18 Fun Cheap (or FREE) Things to Do in Cozumel

Cozumel is without a doubt one of the most popular cruise ports in North America. Each year literally millions of cruise passengers call on the Mexican island in the Yucatan.

Cozumel is one of the most-visited cruise ports in the world, and there’s a lot that you can do for free or cheap.

As you would expect with such a popular destination, the tourist industry around Cozumel is booming. If there is anything you can think to do on the island — from taking out a sailboat to fishing to exploring the jungle via 4-wheeler — someone offers a trip… for a price.

In fact, it’s not unusual to find Cozumel excursions that costs $100 — or more — per person. That’s not to say they aren’t worth it, but for many people the extra cost is way too much, especially if you’re a family traveling together.

The good news? There are a ton of things you can do in Cozumel that won’t break the bank. We’ve rounded up some of the activities you can do that are either cheap ($20 per person or less) or free. If you’re looking to stick to a budget while on your vacation, these ideas can save a ton of money.

1. Visit Playa San de Martin

Want a wide expanse of white-sand beach, electric blue water, and no huge crowds? That’s Playa San de Martin, and it’s free to visit. The beach is the east side of the island, opposite of the cruise piers. Because of that, not a ton of cruise passengers make the trip. Those that do are greeted with a postcard-like beach with hardly anyone on it. There is also a little beach bar you can go to when you want a shady place with a cold drink.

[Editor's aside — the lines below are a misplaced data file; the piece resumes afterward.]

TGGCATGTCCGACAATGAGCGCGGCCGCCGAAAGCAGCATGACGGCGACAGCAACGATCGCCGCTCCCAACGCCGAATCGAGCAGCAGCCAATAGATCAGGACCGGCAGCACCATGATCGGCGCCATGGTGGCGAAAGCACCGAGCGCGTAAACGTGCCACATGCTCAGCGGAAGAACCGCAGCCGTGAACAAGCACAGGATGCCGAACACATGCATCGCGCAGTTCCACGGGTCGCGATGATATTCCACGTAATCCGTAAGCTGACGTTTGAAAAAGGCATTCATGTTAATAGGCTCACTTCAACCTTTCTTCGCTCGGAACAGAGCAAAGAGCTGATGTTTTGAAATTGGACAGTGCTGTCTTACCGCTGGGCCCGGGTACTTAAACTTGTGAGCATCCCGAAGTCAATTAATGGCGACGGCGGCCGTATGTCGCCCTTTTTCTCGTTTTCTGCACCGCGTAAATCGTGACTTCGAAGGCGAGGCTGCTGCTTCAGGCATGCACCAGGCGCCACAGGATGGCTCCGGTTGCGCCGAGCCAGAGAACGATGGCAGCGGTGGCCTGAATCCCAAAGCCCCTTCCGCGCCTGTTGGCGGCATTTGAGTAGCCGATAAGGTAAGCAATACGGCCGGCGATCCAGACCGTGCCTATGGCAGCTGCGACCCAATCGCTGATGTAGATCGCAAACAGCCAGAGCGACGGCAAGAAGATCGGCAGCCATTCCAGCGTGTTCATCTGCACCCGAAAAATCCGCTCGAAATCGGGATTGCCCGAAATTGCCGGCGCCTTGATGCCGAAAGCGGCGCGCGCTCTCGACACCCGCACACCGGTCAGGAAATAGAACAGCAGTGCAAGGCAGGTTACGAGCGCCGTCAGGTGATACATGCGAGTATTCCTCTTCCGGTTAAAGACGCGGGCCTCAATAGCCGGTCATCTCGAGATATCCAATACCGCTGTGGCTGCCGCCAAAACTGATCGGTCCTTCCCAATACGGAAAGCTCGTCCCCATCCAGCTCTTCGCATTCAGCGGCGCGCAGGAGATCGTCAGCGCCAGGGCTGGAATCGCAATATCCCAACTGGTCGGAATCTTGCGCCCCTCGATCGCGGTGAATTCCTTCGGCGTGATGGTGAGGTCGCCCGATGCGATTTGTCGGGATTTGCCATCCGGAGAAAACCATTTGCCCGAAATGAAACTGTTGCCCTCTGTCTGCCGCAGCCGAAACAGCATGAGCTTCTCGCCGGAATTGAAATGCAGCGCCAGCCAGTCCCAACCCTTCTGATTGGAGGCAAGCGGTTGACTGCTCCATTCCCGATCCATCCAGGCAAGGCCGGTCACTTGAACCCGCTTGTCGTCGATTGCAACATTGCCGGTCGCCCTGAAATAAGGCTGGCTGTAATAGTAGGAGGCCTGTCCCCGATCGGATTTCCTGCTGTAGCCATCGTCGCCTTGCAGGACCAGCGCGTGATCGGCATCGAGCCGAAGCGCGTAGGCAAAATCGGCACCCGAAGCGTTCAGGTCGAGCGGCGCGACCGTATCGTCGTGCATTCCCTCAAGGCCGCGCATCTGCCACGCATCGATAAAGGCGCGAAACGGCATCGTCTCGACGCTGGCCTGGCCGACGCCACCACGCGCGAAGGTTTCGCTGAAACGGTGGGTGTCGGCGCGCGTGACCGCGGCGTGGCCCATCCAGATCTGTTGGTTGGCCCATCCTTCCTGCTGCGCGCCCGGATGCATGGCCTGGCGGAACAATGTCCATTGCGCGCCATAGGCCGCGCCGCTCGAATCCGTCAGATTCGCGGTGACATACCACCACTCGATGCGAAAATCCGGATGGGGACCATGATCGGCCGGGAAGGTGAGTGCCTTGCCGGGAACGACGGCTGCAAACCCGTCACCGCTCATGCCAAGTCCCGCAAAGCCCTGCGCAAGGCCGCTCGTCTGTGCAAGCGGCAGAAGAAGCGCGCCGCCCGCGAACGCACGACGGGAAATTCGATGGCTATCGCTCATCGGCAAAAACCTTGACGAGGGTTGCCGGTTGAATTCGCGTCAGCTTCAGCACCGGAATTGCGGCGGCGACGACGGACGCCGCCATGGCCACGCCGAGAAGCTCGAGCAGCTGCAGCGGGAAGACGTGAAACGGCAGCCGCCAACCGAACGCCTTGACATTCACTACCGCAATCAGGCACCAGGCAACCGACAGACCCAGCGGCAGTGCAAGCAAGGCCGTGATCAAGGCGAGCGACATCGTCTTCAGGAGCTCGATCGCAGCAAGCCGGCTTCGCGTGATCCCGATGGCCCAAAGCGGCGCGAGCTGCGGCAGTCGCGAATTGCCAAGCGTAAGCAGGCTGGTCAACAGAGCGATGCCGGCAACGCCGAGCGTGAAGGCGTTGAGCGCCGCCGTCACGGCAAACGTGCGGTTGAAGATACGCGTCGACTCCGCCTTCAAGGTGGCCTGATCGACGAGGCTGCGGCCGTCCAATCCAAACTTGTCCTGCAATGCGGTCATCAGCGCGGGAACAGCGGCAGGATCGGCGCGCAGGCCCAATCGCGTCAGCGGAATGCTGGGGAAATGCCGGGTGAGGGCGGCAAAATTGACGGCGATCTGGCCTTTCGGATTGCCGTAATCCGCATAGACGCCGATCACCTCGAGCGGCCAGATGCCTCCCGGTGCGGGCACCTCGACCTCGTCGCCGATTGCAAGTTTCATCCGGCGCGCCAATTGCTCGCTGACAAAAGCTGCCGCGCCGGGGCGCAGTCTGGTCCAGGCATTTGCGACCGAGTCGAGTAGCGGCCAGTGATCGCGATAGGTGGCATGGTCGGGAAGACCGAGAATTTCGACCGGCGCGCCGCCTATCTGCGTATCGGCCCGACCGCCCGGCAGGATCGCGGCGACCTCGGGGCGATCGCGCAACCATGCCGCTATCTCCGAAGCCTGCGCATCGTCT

To be sure, you won’t find the facilities like you do at the beaches on the more developed side of the island, and you will need to grab a taxi over to the spot. Still, the more rustic feeling may be just the thing you’re looking for compared to the touristy part of the island.

2. Hit a Beach Bar for Free*

You’ll find that many of the beaches on Cozumel near the port are part of hotels or restaurants. So if you’re a patron of those spots, then you can enjoy the facilities provided (like showers, chairs, and umbrellas) for free or a small fee. 

There are several beach bars on the Western side of the island that cater to day guests like cruise passengers. Admission is free, but you’re expected to order lunch/drinks from the restaurant. You might also have to pay a small fee for things like loungers. A few examples to check out are Money Bar Beach Club, Alberto’s, and Playa Palancar.

3. Take a Dip in Port

If docked at the International Pier (where Royal Caribbean ships visit), there is an area where you can swim for free. Just know that the bottom can be rocky.

If you are visiting the International Cruise Terminal (where lines like Royal Caribbean dock), then you have your own little swim area in port. Head over to near the large green “Tequila A GoGo” building and you’ll see a couple of staircases that descend down into the water. There, you can go take a swim.